BALTIMORE (AP) — Six days after the death of Freddie Gray sparked riots in Baltimore, the city’s mayor lifted a citywide curfew on Sunday morning, signaling an end to the extraordinary measures taken to ensure public safety amid an outcry over police practices.
The order for residents to stay home between 10 p.m. and 5 a.m. had been in place since Tuesday, and officials had planned to maintain it through Monday morning. Protests since Monday’s riots have been peaceful, and Friday’s announcement of charges against six officers involved in Gray’s arrest eased tensions.
Mayor Stephanie Rawlings-Blake said in a statement that she didn’t want the curfew to continue any longer than necessary.
“My number one priority in instituting a curfew was to ensure the public peace, safety, health and welfare of Baltimore citizens,” the Democratic mayor said. “It was not an easy decision, but one I felt was necessary to help our city restore calm.”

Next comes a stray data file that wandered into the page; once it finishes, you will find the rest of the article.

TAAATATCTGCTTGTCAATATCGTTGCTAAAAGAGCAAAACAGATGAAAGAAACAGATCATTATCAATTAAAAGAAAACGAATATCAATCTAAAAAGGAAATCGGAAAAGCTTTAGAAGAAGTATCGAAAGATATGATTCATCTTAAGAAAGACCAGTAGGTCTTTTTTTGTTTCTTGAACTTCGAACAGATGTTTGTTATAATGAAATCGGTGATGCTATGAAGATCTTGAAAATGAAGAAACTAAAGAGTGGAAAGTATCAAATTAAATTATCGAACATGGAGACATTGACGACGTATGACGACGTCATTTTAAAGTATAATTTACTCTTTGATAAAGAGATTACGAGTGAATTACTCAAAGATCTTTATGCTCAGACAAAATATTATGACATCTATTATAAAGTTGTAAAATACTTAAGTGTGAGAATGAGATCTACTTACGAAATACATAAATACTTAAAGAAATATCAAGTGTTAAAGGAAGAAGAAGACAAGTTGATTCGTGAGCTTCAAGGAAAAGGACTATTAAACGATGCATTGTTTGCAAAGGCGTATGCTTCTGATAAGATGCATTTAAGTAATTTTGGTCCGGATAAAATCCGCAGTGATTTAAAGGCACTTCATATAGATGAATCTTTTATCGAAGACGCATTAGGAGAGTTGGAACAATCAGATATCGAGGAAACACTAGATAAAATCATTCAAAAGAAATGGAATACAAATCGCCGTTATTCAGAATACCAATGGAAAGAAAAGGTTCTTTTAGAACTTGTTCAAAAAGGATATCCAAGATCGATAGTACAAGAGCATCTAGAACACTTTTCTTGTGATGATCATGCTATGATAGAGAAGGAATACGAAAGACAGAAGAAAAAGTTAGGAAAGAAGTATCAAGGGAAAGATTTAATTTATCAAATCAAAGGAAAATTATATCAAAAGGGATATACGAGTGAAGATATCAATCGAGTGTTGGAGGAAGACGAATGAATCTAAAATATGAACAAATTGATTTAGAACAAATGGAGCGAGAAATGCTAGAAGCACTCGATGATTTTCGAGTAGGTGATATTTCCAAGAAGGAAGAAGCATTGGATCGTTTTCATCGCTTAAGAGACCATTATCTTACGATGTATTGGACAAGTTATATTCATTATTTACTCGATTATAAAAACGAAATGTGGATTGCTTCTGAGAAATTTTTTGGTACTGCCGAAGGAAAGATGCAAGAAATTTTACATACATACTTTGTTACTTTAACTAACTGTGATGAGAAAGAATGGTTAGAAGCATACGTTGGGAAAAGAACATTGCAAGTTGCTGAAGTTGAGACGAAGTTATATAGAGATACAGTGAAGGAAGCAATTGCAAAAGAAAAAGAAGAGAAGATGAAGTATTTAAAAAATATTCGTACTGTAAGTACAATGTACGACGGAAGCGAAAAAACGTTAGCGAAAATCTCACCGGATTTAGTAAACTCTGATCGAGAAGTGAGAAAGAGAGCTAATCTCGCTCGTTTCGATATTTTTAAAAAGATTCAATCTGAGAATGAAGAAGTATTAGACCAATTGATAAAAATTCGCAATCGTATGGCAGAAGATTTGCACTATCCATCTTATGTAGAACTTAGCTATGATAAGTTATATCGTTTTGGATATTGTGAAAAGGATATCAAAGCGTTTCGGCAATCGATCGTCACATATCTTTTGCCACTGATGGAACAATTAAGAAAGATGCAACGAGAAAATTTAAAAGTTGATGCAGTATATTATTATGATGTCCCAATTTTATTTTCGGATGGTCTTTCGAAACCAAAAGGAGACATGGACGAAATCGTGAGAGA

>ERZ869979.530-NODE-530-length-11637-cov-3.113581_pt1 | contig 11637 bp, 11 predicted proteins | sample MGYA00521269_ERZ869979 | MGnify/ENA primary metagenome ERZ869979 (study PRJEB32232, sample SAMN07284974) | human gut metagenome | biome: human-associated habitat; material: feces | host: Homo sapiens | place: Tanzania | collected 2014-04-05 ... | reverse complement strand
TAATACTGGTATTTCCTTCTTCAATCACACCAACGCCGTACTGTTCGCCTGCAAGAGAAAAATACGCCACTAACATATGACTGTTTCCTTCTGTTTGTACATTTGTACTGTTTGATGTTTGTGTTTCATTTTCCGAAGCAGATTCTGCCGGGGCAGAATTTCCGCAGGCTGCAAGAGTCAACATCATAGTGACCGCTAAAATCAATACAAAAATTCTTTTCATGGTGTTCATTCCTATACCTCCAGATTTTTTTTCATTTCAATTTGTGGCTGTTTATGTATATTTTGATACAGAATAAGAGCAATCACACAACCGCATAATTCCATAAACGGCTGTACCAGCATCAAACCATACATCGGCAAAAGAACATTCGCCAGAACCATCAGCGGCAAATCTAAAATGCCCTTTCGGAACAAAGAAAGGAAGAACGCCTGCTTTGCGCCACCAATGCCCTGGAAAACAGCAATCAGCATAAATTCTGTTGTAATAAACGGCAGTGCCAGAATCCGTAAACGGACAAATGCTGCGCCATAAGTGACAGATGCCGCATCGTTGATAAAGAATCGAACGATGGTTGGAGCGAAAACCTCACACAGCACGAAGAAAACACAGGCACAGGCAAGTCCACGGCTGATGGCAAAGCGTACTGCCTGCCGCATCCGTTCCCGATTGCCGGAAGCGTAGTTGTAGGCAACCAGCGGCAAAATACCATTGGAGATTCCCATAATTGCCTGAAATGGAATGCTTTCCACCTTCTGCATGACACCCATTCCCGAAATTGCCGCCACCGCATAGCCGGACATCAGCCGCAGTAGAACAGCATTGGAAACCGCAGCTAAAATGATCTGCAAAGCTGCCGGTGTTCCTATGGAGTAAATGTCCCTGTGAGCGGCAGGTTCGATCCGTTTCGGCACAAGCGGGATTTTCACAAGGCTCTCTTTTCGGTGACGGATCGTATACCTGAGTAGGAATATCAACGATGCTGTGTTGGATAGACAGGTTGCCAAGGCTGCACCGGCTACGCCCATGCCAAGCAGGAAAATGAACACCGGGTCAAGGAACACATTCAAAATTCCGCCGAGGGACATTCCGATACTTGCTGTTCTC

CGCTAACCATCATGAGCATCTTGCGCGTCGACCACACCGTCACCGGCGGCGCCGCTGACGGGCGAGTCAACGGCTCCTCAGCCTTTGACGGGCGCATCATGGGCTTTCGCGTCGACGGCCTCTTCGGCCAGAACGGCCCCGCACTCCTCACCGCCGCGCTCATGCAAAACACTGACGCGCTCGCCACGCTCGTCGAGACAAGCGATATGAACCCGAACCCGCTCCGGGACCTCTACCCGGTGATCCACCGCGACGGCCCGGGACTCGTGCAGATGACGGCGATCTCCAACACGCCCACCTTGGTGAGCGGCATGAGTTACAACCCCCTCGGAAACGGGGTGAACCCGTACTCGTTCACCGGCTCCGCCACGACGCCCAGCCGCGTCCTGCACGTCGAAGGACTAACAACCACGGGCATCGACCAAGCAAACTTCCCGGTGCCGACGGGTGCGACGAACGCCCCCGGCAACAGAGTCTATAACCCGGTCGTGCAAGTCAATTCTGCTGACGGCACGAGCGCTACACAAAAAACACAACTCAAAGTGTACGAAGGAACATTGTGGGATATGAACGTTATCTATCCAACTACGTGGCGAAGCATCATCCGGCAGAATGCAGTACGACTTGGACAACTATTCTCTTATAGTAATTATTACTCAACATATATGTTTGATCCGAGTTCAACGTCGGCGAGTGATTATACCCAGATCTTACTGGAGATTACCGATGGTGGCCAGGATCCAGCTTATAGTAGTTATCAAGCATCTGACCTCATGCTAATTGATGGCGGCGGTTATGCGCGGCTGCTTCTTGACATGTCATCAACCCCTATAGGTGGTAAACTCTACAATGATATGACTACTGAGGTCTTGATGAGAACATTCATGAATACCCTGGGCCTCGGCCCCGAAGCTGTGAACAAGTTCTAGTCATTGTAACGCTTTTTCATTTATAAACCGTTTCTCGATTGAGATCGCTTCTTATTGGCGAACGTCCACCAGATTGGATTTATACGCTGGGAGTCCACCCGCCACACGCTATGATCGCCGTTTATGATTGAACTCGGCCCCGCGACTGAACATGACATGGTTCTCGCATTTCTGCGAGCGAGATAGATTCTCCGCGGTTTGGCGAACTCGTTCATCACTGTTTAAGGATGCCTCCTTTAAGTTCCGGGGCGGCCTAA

In a press conference Sunday she thanked the faith-based leaders for helping to keep the calm in the community.
“Words are insufficient to describe my gratitude,” she said.
Gray died after suffering a broken neck while inside a police van. On Friday, State’s Attorney Marilyn Mosby filed charges against the six officers involved in his arrest, transport and fatal injury. The officers face charges ranging from manslaughter to second-degree murder.
Mosby, who deemed the death a homicide, said Gray’s neck was broken because he was placed head-first into a police van while in handcuffs and later leg shackles where he was left to slam against the walls of the small metal compartment. Police said the officers who arrested Gray ignored his cries for help because they thought he was faking his injuries. He was repeatedly denied medical attention.